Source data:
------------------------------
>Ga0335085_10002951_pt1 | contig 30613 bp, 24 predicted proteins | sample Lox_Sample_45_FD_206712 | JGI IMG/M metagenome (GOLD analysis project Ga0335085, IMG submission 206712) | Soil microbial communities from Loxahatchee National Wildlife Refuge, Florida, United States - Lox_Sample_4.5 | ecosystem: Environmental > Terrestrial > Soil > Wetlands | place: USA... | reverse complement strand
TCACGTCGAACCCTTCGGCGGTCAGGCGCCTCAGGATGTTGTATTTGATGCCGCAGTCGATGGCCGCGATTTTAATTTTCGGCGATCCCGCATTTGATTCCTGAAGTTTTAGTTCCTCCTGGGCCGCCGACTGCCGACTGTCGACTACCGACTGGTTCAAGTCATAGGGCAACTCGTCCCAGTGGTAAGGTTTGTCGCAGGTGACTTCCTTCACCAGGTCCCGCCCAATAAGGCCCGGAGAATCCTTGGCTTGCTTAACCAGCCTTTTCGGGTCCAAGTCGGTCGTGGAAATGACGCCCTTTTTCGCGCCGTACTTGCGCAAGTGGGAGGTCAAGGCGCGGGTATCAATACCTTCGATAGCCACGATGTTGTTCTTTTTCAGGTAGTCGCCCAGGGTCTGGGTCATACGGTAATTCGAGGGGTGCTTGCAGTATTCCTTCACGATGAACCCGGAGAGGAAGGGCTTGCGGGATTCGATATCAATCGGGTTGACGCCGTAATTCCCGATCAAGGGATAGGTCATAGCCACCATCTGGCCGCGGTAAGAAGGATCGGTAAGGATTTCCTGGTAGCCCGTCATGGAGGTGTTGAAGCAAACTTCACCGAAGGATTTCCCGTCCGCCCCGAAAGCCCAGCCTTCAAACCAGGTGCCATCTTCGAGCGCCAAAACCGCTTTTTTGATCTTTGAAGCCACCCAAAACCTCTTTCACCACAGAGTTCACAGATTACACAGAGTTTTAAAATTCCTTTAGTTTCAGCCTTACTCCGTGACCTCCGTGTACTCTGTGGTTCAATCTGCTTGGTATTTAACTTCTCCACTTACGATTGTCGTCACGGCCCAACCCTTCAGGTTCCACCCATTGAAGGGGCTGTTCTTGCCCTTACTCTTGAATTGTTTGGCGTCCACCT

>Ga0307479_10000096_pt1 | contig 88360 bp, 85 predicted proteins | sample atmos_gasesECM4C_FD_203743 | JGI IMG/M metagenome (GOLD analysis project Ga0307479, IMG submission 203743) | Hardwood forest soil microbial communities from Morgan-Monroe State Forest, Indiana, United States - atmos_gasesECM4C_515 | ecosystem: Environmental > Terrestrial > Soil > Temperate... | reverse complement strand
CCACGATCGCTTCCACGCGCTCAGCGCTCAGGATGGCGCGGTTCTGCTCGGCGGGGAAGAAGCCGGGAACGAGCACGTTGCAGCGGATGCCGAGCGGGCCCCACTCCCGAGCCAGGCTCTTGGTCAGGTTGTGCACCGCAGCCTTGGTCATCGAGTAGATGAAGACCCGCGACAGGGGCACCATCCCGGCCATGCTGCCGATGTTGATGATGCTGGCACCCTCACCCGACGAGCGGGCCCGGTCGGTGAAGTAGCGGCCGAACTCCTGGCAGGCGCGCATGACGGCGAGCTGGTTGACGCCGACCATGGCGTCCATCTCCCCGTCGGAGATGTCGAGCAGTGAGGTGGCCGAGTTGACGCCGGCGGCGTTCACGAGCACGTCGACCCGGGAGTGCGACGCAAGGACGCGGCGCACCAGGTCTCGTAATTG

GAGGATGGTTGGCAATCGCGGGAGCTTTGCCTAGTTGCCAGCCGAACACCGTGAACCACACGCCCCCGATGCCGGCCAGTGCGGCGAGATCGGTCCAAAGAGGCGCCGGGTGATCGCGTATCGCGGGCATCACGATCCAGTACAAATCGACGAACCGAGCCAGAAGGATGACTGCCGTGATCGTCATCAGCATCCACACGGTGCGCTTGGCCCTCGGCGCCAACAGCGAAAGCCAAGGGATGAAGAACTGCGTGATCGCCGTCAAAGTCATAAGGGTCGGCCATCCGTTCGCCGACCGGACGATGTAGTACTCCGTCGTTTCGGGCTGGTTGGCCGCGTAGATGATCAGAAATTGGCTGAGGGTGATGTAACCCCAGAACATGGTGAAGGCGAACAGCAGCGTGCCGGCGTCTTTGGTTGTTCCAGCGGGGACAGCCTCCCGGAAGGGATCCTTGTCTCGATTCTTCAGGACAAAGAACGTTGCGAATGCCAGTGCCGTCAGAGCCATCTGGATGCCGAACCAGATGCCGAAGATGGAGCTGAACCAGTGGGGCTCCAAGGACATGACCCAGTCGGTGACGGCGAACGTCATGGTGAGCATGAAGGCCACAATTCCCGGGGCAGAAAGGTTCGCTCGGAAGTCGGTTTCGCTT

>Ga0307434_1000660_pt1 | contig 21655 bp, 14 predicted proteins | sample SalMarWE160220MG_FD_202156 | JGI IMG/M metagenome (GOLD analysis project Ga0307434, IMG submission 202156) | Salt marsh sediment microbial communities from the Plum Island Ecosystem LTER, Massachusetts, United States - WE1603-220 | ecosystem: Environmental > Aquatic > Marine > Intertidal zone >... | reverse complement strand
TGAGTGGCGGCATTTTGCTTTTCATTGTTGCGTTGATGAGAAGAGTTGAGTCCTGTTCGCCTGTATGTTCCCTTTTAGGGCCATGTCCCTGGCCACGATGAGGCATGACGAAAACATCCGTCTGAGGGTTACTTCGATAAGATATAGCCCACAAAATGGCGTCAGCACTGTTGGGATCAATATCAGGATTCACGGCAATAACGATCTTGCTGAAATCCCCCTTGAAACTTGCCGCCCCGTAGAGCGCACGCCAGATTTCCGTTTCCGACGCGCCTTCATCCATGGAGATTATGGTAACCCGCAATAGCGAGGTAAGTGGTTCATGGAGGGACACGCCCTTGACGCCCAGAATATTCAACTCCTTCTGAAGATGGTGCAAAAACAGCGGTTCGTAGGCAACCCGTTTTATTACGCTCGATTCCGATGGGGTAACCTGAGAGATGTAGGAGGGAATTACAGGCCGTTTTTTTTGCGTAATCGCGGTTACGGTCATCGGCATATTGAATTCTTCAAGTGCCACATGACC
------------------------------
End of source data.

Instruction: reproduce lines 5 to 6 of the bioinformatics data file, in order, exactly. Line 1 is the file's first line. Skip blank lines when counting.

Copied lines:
GAGGATGGTTGGCAATCGCGGGAGCTTTGCCTAGTTGCCAGCCGAACACCGTGAACCACACGCCCCCGATGCCGGCCAGTGCGGCGAGATCGGTCCAAAGAGGCGCCGGGTGATCGCGTATCGCGGGCATCACGATCCAGTACAAATCGACGAACCGAGCCAGAAGGATGACTGCCGTGATCGTCATCAGCATCCACACGGTGCGCTTGGCCCTCGGCGCCAACAGCGAAAGCCAAGGGATGAAGAACTGCGTGATCGCCGTCAAAGTCATAAGGGTCGGCCATCCGTTCGCCGACCGGACGATGTAGTACTCCGTCGTTTCGGGCTGGTTGGCCGCGTAGATGATCAGAAATTGGCTGAGGGTGATGTAACCCCAGAACATGGTGAAGGCGAACAGCAGCGTGCCGGCGTCTTTGGTTGTTCCAGCGGGGACAGCCTCCCGGAAGGGATCCTTGTCTCGATTCTTCAGGACAAAGAACGTTGCGAATGCCAGTGCCGTCAGAGCCATCTGGATGCCGAACCAGATGCCGAAGATGGAGCTGAACCAGTGGGGCTCCAAGGACATGACCCAGTCGGTGACGGCGAACGTCATGGTGAGCATGAAGGCCACAATTCCCGGGGCAGAAAGGTTCGCTCGGAAGTCGGTTTCGCTT

>Ga0307434_1000660_pt1 | contig 21655 bp, 14 predicted proteins | sample SalMarWE160220MG_FD_202156 | JGI IMG/M metagenome (GOLD analysis project Ga0307434, IMG submission 202156) | Salt marsh sediment microbial communities from the Plum Island Ecosystem LTER, Massachusetts, United States - WE1603-220 | ecosystem: Environmental > Aquatic > Marine > Intertidal zone >... | reverse complement strand